While a traditional library is perhaps the oldest formal information resource available, the manifestation of libraries has evolved dramatically over the past few decades. In many cases within mathematics, as for other fields of scholarship, buildings housing paper publications have given way to online collections of downloadable documents. While this increased access is not perfect—not all material is readily available to all researchers, and search tools vary from site to site—widespread digitization has made it easier for many to access the mathematical literature. Overall, a much greater proportion of the mathematical literature is available to more people than at any time before. The research libraries, scholarly societies, and other players that curate and steward this material continue to grapple with issues, such as long-term preservation of digital materials, but it is fair to say there exists a fairly comprehensive, distributed “digital library” for mathematics offering a much improved but not fundamentally different version of what existed in the time of printed books and journals.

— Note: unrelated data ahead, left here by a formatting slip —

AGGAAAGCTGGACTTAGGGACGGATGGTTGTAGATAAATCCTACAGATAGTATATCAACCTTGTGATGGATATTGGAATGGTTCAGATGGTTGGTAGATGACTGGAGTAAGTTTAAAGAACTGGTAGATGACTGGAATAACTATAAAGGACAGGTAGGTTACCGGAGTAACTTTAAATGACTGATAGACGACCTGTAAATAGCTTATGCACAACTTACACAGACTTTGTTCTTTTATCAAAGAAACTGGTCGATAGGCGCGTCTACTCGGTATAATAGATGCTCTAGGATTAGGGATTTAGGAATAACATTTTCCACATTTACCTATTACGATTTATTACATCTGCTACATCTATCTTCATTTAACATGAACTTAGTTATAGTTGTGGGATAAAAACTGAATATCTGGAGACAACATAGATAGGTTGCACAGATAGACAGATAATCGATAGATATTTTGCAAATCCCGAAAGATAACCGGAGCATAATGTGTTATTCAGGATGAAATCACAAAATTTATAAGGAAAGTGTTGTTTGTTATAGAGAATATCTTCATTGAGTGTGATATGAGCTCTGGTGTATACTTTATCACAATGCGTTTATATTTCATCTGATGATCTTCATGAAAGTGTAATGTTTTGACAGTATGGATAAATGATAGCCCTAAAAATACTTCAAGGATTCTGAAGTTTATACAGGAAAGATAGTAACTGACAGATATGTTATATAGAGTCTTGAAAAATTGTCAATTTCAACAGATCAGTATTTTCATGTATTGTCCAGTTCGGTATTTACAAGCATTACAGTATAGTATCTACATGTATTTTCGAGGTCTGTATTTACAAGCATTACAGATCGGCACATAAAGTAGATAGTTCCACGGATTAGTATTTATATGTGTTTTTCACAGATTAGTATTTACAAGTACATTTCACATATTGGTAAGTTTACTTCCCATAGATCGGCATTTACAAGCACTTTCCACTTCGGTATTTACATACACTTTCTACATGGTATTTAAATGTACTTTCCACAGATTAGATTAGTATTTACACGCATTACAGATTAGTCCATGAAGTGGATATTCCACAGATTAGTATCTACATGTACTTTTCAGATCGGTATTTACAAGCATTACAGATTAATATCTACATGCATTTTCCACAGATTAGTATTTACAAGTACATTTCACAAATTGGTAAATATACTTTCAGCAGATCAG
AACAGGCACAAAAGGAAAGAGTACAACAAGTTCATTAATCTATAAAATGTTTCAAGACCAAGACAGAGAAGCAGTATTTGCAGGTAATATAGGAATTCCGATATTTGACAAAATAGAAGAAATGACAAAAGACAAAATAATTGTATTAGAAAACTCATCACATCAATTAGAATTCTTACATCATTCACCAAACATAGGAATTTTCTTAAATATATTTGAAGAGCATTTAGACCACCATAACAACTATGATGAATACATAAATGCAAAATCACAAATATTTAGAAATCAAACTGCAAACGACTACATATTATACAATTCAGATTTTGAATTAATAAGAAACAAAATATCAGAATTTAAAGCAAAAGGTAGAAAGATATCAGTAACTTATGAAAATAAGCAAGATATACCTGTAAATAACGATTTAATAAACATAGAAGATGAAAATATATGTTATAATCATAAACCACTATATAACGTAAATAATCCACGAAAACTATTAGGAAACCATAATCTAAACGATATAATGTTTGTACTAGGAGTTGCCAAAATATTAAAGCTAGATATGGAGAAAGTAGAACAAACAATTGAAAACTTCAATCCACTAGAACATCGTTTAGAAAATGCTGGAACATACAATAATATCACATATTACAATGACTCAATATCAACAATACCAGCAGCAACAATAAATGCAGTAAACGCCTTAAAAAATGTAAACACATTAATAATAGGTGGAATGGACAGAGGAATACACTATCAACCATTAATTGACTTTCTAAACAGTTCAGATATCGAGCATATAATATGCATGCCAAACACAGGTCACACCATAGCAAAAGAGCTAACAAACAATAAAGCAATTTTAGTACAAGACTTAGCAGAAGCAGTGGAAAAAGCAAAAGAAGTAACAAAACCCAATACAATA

The committee has thus taken the term library in its charge to mean a system that accumulates and shares knowledge, rather than the more traditional library that houses documents, either digital or physical. The committee’s focus has been on functionality that can meet the needs of mathematicians facing a rapidly expanding and diversifying knowledge base. The committee has largely ignored traditional issues of assembling and stewardship of those collections, which are being handled well, for the most part, by the existing distributed digital library.
The committee envisions its target digital library users to be working research mathematicians and advanced graduate students beginning their research careers throughout the world (hence the word global). The library discussed does not specifically target students below the advanced graduate student level or researchers outside of mathematics, although both sets would likely constitute some of the library’s user base. Having a clear understanding of the target user base directly impacts the types of content the library targets and the types of services it provides. The committee also believes that the disciplinary scope of the mathematics that this library could provide is best left undefined for now. Mathematics and the mathematical sciences have diffuse boundaries, and this committee takes no stance on where appropriate content lies. However, this is an issue that will have to be addressed by either a future management organization or the community of users.